A recent Freakonomics podcast explained that economists do not vote, because, according to Steve Levitt, “there never has been, and there never will be, a vote cast in a presidential election that could possibly be decisive.”
He’s wrong. Think of voting like “pushing a whale.” A whale* washes up on a beach. The townspeople collect, and determine that the whale can be saved if she is pushed back into the sea. And collectively they push, they shove, they haul. More people join, and eventually, there are enough hands pushing, and the whale is successfully returned to the water, where she swims off with a departing, appreciative flap of her flukes.
No single person was decisive in saving the whale. But the whale could not have been saved without the effort of the minimum number of pushers required to move that whale.
When you vote, you are part of the group, working together to achieve a goal. Each person who joins in strengthens the effort. You are being decisive.
The difference between the whale and the election: while it’s clear when your collective is big enough to push the whale (it moves, or it doesn’t), you don’t know whether your single vote is necessary to bring victory to your candidate. Win or lose, you’ll never know**. But does that mean you should sit there on a beach chair like Steve Levitt, eating chicken wings, watching everyone else do the work? Absolutely not. In fact, not knowing if your effort is needed makes your vote even more important.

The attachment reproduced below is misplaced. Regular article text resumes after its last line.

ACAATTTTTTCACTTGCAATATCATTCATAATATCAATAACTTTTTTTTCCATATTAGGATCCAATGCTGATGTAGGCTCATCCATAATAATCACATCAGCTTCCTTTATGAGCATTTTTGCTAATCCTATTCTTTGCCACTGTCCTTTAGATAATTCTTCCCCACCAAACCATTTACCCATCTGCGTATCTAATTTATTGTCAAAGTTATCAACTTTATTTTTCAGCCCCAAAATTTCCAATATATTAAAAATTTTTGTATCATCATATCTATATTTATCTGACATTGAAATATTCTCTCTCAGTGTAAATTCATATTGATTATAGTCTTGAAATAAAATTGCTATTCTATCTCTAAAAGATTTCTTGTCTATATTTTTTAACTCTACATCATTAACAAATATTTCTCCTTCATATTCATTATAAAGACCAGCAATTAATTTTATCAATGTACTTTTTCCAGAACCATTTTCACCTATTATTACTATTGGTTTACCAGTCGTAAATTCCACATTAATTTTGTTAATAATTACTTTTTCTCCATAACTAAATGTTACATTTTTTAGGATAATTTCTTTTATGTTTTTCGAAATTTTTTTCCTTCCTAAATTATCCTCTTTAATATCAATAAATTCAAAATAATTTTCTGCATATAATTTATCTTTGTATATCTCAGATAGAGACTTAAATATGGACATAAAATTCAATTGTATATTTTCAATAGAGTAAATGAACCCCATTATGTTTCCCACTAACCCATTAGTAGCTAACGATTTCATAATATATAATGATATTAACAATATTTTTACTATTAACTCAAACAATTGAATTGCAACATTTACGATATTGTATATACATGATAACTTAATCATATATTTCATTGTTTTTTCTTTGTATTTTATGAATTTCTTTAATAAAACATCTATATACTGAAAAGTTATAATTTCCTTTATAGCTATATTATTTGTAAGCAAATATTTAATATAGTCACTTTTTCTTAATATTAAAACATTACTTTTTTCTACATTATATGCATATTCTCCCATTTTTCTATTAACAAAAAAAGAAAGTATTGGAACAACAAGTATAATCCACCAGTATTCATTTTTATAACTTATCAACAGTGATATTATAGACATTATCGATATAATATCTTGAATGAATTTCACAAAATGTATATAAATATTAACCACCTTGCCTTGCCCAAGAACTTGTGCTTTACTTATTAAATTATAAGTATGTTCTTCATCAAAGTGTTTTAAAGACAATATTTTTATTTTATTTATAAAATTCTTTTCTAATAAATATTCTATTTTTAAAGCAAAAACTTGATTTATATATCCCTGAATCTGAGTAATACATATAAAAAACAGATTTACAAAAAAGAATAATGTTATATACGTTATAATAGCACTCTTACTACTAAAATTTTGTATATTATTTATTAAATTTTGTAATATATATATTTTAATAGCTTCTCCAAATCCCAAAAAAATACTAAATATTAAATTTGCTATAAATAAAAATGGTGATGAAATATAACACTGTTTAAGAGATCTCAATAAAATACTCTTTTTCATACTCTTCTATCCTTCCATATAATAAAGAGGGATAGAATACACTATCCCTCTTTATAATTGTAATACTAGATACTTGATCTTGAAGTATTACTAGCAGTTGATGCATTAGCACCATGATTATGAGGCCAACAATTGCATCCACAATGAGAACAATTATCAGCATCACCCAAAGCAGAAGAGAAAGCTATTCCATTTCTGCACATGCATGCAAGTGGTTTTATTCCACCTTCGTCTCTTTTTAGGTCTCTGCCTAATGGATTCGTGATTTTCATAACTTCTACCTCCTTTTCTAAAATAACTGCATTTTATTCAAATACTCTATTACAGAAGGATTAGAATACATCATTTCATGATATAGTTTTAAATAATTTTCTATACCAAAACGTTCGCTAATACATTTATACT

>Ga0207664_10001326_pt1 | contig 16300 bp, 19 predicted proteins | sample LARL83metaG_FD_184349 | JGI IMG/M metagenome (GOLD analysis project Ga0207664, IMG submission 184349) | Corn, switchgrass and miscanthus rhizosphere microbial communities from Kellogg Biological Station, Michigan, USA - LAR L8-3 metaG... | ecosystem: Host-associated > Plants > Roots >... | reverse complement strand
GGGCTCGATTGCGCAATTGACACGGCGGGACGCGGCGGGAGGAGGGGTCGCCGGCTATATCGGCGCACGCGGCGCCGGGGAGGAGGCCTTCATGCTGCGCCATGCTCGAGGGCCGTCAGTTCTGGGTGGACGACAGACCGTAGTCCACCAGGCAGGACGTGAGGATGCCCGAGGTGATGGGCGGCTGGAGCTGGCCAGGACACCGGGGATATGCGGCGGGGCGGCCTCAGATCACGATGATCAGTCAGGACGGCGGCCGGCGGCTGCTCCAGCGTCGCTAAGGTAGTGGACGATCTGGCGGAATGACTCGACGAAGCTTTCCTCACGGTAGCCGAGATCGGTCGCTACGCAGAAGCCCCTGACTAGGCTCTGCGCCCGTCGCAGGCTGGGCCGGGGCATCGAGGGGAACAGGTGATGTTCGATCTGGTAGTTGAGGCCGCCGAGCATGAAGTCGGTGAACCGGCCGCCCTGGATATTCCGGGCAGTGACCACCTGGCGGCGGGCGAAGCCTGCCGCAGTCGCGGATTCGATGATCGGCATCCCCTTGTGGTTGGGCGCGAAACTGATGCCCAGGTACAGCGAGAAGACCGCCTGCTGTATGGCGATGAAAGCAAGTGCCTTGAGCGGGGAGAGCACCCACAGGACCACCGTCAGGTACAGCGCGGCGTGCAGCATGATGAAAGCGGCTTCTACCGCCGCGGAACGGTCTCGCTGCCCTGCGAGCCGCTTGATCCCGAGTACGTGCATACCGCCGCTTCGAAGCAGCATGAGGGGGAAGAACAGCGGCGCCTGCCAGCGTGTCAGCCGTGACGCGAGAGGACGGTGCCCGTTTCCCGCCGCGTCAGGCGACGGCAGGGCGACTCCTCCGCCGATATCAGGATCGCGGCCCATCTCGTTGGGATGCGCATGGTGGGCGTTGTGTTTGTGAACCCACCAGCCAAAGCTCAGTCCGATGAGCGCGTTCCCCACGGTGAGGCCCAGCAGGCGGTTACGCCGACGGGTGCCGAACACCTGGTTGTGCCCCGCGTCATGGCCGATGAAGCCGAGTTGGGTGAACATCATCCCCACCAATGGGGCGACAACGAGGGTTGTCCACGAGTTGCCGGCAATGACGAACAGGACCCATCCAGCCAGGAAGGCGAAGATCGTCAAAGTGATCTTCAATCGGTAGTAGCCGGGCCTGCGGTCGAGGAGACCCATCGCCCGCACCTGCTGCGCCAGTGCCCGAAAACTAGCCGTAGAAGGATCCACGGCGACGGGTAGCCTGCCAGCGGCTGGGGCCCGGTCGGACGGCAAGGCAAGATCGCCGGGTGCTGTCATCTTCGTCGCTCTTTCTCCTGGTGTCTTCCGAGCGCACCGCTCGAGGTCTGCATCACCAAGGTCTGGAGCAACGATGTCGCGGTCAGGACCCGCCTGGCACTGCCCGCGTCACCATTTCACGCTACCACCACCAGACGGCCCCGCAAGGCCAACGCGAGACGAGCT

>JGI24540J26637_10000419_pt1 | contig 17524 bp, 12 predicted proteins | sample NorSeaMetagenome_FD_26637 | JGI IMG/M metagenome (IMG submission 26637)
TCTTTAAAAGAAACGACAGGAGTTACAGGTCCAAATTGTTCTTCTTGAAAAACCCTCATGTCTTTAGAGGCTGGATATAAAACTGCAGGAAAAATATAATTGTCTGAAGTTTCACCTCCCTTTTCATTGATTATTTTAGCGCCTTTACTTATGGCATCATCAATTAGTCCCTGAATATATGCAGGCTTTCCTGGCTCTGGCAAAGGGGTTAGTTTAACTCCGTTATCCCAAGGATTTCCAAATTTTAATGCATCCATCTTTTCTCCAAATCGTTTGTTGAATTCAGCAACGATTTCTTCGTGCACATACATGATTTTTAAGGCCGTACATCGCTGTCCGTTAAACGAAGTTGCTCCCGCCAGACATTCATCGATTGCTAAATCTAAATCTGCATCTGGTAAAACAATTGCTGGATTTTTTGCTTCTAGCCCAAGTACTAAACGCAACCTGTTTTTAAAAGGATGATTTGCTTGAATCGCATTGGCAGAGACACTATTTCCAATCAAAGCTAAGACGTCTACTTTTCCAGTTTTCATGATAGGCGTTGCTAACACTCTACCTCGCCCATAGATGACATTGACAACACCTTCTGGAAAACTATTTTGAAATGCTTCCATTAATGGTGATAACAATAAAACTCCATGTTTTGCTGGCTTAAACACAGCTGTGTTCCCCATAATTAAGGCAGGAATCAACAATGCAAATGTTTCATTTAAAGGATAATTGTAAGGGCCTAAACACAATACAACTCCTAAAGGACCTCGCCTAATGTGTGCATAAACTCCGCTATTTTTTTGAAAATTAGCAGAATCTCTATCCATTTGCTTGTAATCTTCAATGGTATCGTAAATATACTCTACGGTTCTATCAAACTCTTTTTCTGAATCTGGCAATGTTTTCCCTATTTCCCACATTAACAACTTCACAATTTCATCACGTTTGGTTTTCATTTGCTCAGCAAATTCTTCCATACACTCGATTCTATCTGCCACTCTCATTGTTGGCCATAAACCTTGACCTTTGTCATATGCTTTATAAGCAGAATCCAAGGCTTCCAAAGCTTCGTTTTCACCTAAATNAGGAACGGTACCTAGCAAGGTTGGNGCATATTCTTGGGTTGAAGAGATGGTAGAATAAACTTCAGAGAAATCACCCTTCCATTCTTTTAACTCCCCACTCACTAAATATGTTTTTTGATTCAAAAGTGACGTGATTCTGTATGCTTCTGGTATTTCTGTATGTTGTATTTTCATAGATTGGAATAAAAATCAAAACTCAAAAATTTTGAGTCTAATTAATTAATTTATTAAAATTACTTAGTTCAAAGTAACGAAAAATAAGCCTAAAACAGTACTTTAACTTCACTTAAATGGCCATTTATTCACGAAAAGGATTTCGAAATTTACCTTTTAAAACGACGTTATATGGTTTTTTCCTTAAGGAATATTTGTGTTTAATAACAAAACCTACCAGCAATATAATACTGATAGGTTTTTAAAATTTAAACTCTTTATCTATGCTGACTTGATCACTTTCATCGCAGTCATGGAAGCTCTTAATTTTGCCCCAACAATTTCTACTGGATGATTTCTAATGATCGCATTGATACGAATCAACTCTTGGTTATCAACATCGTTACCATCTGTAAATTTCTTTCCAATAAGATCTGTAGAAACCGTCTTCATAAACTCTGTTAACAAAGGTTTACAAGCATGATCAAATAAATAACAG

So head on down to that whale, and push, dammit! Vote!
*For you conservatives who don’t give a shit about the whale, try replacing “whale” with something you love, e.g., “oil tanker.”
**Disregard polls. They only predict the outcome insomuch as they make people enact it.